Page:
manifestations elicited by apomorphine,
influence of the route of
HMT Barros, S Braz, EA Carlini
Department of Psychobiology,
Escola Paulista de Medicina, São Paulo,
and Discipline of Pharmacology,
Fundaçâo Facuidade Federal de
Ciências Médicas de Porto Aiegre,
Apomorphine (APO) is a dopamine receptor
agonist frequently used in behavioural studies
to evaluate dopaminergic activity of animals
submitted to cerebral lesions, sleep deprivation
or pharmacological receptor activation. The
administration of small doses of APO produces
decreased locomotor activity, yawning and penile
erection. These effects seem to be related to
the presynaptic action of APO. Higher doses of
the drug, that operate on postsynaptic
receptors, produce stereotypy which is defined
as the performance of an invariant sequence of
movements with repetitive rearing and enhanced
locomotor activity. The behavioural
manifestations elicited by APO reported by
several studies are difficult to compare, since
they have employed different routes of
administration. It has been suggested that the
drug is more potent by the subcutaneous (s.c.)
route because, when injected by the
intraperitoneal (i.p.) route, it suffers
first-pass metabolism. The relative potency of
each route has not yet been established.
In this investigation we studied the effect
of increasing doses of APO injected s.c. or i.p.
on the intensity of stereotypy and on the
occurrence of sedation, yawning, grooming,
penile erection and rearing. Dose-response
curves for each behavior were calculated and the
potency ratio between the routes was determined.
The results show a great difference in the
effective doses of APO between i.p. and s.c.
administration. APO is more potent when
administered after s.c. than after i.p.
injection. Depending on the effect considered,
the potency ratio between s.c. and i.p.
injections varied from 4.6 to 11.8. With the
range of the APO doses used, it was possible to
detect two different behavioural syndromes: (1)
stereotypy or (2) sedation, grooming, yawning
and penile erection after i.p. and s.c.
Stereotypy and rearing, which have been
described as effects due to a postsynaptic
dopaminergic action were produced by higher
doses. The drug was 10 times more potent to
produce stereotypy by the s.c. than by the i.p.
route. Doses to produce rearing were similar for
both routes. In contrast to observations by Fray
et al., who were not able to detect any
relationship between APO doses and rearing, we
found that APO enhances rearing with an ED50
higher than that for inducing stereotypy. It may
be that rearing is not a component of the
APO-induced stereotypy syndrome.
Several additional mechanisms can be
proposed to explain such conflicting results.
First of all, it is possible that the
differences in effects can be due to the
different strains of rats used or to the
differences in the cages employed. It can also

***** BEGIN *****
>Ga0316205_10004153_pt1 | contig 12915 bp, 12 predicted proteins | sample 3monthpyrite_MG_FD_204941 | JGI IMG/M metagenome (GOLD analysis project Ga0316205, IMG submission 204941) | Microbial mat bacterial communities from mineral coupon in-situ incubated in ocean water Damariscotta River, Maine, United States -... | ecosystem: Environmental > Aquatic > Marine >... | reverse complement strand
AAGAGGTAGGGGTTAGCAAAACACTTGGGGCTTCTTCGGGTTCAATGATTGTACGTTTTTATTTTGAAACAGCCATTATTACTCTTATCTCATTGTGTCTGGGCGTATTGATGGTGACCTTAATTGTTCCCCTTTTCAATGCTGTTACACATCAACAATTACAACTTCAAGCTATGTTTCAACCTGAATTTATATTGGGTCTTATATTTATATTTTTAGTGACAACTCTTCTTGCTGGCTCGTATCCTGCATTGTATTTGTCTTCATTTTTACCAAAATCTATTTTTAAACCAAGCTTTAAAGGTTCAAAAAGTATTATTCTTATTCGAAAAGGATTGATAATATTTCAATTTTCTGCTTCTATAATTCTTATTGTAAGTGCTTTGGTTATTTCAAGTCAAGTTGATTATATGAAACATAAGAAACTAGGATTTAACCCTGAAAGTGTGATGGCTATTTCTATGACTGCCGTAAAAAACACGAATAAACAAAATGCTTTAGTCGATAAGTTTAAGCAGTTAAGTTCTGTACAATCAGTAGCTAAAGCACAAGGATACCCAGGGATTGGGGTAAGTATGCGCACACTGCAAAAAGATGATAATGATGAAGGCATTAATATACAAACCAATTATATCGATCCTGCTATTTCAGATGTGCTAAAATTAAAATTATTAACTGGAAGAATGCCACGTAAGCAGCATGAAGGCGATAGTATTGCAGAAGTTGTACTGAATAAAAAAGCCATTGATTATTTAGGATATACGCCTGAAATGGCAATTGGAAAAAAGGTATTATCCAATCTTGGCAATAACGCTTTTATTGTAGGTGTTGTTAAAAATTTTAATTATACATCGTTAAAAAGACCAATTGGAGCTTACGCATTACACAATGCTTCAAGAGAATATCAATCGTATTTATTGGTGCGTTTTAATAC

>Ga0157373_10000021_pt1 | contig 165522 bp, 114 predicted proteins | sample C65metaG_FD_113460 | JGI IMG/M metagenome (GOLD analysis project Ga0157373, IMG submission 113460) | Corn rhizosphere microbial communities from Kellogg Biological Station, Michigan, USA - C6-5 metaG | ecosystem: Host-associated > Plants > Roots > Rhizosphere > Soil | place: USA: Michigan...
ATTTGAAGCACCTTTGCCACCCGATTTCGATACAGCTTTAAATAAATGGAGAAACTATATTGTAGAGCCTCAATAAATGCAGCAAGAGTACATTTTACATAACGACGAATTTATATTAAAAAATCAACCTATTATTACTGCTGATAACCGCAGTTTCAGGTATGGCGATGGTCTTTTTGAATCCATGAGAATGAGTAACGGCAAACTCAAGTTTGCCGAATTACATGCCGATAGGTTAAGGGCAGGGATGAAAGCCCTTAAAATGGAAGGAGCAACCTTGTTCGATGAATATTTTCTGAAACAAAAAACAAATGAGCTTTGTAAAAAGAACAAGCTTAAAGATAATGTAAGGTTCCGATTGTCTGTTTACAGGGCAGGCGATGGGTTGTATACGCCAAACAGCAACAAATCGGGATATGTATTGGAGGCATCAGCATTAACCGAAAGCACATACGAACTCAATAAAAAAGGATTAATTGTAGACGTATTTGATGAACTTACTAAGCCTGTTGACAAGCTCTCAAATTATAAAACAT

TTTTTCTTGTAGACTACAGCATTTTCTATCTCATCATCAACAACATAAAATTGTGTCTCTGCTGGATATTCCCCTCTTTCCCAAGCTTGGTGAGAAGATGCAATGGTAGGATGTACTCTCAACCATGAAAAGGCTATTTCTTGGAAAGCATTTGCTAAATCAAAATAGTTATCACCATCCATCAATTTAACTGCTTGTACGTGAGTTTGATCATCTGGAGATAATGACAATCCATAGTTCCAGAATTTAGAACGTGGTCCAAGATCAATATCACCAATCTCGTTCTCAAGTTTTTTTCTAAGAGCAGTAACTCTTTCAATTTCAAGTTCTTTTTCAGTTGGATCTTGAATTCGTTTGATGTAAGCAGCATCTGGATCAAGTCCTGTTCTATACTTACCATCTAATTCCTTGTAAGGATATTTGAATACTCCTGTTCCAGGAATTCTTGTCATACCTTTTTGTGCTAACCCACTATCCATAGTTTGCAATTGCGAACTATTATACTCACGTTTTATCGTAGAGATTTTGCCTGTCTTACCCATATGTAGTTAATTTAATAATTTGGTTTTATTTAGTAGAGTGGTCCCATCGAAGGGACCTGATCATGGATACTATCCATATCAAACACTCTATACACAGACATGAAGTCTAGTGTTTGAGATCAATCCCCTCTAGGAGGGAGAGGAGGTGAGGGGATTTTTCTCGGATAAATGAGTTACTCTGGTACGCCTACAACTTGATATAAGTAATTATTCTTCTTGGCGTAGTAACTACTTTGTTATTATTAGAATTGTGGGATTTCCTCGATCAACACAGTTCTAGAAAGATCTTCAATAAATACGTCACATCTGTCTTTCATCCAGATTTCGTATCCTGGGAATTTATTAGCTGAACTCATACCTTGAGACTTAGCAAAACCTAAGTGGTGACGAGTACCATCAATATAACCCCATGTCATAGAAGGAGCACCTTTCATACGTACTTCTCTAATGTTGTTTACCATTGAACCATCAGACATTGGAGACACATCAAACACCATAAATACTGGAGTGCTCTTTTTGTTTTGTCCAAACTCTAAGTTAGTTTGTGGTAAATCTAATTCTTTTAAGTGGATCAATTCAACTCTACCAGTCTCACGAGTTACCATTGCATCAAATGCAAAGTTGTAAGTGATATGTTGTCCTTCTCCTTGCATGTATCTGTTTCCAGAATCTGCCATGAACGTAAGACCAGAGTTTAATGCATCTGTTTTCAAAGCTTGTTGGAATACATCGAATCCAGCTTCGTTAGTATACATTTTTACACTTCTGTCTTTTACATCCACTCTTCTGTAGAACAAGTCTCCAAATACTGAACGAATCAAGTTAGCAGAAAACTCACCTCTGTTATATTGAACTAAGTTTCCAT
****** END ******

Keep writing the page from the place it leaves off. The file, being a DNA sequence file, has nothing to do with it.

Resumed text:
be presumed that the drug concentrates in
different brain areas, depending either on the
route of administration or on the different
speed of its penetration into the brain.
Finally, it could be proposed that there
might be differences in the sensitivity of the
dopaminergic receptors, which mediate different
behaviours. Stereotypy is mediated by both D1
and D2 receptors, but the D2 receptors play a
more important role.
Studies show that some behavioural
components of stereotypy, like sniffing, are
related to D1 receptors while D2 receptors
modulate the expression of rearing, initiated by
D1 stimulation .
After administration of lower doses of APO,
sedation, yawning and penile erection could be
observed. These effects seem to be determined by
presynaptic dopaminergic effects, and are
reduced by higher doses. Similarly to yawning,
penile erection and sedation, grooming is
enhanced by dopamine agonists . In this study,
grooming occurred in the same dose range which
produced sedation, yawning and penile erection;
a biphasic dose-response curve could also be
delineated and this behaviour did not occur when
stereotypy was present. These effects could be a
consequence of the action of APO at the same
synapses or receptors.
The decrease of APO-induced presynaptic
effects was similar for each route of
administration, since the potency ratios for the
behaviours considered were not significantly
different. It could also be verified that either
the i.p. or s.c. ED 50 for stereotypy induction
was similar to the same route of administration
ED 50 which caused decreasing of sedation,
yawning, penile erection and grooming. These
observations are similar to those of Protaiset
al., showing that sedation, yawning, penile
erection and grooming are associated with
In summary, it was verified that APO
administration, either i.p. or s.c, produces
similar behavioural effects (with the exception
of rearing). However, the s.c. dose necessary to
produce the behavioural effects was much lower
than the i.p. dose. This knowledge of the
potency ratios between the s.c. and i.p. routes
will facilitate the comparison of studies on
behavioural effects by apomorphine.
Himes CS Apomorphine produced more yawning
in Sprague-Dawley rats than in F344 rats: a
pharmacological study Eur J Pharmacol 1995; 284;